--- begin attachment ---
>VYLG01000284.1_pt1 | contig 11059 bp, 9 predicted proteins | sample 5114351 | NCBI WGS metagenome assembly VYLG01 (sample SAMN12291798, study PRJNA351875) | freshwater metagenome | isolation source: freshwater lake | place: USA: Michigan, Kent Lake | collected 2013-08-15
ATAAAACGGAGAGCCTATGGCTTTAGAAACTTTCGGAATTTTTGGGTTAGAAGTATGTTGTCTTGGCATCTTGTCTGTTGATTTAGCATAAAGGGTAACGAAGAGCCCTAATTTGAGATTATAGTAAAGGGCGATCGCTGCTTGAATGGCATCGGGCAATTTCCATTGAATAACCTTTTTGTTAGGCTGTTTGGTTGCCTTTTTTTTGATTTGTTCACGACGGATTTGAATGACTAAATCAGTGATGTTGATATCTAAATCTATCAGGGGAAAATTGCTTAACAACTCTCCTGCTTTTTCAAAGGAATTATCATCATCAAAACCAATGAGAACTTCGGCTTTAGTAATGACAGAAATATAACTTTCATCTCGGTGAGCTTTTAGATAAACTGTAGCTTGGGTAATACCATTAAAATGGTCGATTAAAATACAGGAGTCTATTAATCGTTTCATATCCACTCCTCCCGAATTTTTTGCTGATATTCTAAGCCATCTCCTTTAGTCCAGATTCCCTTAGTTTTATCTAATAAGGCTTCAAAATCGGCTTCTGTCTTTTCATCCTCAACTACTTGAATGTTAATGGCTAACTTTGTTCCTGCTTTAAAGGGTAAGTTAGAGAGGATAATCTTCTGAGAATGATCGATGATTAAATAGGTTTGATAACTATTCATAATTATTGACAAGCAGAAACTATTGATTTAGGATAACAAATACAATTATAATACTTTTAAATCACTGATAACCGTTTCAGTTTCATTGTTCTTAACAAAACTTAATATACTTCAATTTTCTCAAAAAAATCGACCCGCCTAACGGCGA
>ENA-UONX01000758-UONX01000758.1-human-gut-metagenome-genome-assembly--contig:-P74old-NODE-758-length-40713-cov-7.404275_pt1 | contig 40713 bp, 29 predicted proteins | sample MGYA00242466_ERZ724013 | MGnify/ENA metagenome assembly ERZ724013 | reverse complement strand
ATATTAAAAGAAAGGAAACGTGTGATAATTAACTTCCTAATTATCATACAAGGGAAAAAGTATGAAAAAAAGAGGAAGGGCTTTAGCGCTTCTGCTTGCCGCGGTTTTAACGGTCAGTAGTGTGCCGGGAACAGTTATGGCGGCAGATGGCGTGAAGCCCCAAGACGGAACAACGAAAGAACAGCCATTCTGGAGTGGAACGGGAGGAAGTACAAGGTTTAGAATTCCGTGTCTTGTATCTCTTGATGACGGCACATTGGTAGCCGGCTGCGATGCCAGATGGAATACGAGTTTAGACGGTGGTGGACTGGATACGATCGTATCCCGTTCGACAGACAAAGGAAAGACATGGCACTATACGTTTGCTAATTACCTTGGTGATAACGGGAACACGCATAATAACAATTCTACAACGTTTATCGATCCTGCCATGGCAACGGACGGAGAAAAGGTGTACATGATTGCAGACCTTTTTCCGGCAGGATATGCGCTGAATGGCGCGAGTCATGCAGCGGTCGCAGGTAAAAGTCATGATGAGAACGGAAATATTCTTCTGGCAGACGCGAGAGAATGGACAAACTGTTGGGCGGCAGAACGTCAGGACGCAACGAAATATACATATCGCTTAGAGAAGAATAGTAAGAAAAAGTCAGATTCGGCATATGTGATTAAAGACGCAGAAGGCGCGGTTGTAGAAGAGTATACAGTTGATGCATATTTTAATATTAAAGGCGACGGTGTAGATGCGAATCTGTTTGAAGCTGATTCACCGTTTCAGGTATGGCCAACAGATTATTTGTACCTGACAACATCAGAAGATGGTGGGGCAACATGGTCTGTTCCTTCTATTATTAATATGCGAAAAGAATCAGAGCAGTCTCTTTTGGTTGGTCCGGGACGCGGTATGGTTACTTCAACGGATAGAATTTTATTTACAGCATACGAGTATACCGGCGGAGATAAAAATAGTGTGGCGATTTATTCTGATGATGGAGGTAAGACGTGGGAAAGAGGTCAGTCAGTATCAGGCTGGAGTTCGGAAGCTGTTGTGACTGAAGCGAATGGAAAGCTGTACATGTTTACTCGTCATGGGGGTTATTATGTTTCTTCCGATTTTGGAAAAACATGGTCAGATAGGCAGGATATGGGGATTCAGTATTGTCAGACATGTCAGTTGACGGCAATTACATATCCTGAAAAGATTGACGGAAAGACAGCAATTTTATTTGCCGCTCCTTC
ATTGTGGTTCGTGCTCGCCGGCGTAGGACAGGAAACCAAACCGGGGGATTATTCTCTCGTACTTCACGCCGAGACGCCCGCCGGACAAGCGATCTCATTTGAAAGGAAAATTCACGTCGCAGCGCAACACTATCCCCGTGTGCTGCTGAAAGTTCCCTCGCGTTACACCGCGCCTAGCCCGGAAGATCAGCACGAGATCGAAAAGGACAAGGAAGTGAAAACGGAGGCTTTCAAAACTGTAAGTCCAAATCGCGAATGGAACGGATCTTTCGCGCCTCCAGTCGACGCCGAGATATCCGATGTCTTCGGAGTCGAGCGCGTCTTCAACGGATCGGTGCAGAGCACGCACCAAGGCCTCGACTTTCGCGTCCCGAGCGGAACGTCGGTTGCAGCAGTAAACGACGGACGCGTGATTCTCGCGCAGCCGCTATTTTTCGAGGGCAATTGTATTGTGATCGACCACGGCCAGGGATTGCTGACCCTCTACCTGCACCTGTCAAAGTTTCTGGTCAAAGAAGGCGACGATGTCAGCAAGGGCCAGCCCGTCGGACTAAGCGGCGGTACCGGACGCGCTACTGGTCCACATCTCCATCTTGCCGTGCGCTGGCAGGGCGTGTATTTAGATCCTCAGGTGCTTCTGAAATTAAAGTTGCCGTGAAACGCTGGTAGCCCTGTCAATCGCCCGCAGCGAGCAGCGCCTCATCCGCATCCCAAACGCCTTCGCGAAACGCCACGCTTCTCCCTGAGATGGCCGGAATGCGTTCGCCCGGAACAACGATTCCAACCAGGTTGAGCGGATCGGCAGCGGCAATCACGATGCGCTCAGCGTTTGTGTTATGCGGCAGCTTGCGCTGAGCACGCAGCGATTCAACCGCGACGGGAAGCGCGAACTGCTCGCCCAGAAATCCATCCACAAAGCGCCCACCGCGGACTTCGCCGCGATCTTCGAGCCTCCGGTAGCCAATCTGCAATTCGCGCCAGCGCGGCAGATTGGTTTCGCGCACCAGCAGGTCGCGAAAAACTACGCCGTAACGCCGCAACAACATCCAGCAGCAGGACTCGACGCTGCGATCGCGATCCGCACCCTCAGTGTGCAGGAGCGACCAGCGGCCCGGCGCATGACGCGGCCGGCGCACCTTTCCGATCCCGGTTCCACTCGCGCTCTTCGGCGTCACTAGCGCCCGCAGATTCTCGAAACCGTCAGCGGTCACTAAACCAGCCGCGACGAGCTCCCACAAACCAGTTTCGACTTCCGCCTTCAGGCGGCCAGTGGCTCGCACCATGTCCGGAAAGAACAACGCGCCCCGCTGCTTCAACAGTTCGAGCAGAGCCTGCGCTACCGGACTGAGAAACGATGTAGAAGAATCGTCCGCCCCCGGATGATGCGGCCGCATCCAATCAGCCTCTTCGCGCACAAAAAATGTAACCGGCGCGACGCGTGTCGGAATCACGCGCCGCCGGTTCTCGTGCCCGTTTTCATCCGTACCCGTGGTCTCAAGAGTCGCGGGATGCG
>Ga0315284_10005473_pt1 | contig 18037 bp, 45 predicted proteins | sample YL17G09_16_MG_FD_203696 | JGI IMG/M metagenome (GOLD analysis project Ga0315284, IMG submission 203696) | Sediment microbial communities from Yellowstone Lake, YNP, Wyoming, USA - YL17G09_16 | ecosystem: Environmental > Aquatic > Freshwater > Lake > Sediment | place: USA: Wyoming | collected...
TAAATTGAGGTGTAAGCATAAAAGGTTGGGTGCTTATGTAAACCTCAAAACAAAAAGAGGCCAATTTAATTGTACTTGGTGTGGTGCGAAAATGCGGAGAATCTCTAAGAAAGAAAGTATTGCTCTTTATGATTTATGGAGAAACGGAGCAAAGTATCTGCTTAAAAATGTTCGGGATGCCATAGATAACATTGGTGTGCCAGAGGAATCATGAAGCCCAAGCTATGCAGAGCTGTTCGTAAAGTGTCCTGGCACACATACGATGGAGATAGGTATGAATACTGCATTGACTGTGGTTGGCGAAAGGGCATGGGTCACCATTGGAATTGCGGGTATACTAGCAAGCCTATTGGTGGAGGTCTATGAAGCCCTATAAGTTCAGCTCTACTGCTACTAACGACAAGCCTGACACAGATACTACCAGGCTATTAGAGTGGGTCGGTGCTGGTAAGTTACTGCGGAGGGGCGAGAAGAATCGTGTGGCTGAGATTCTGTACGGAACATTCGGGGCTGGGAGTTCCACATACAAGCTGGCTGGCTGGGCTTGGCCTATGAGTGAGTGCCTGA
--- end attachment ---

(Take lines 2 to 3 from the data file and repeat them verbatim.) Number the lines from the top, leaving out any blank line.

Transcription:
ATAAAACGGAGAGCCTATGGCTTTAGAAACTTTCGGAATTTTTGGGTTAGAAGTATGTTGTCTTGGCATCTTGTCTGTTGATTTAGCATAAAGGGTAACGAAGAGCCCTAATTTGAGATTATAGTAAAGGGCGATCGCTGCTTGAATGGCATCGGGCAATTTCCATTGAATAACCTTTTTGTTAGGCTGTTTGGTTGCCTTTTTTTTGATTTGTTCACGACGGATTTGAATGACTAAATCAGTGATGTTGATATCTAAATCTATCAGGGGAAAATTGCTTAACAACTCTCCTGCTTTTTCAAAGGAATTATCATCATCAAAACCAATGAGAACTTCGGCTTTAGTAATGACAGAAATATAACTTTCATCTCGGTGAGCTTTTAGATAAACTGTAGCTTGGGTAATACCATTAAAATGGTCGATTAAAATACAGGAGTCTATTAATCGTTTCATATCCACTCCTCCCGAATTTTTTGCTGATATTCTAAGCCATCTCCTTTAGTCCAGATTCCCTTAGTTTTATCTAATAAGGCTTCAAAATCGGCTTCTGTCTTTTCATCCTCAACTACTTGAATGTTAATGGCTAACTTTGTTCCTGCTTTAAAGGGTAAGTTAGAGAGGATAATCTTCTGAGAATGATCGATGATTAAATAGGTTTGATAACTATTCATAATTATTGACAAGCAGAAACTATTGATTTAGGATAACAAATACAATTATAATACTTTTAAATCACTGATAACCGTTTCAGTTTCATTGTTCTTAACAAAACTTAATATACTTCAATTTTCTCAAAAAAATCGACCCGCCTAACGGCGA
>ENA-UONX01000758-UONX01000758.1-human-gut-metagenome-genome-assembly--contig:-P74old-NODE-758-length-40713-cov-7.404275_pt1 | contig 40713 bp, 29 predicted proteins | sample MGYA00242466_ERZ724013 | MGnify/ENA metagenome assembly ERZ724013 | reverse complement strand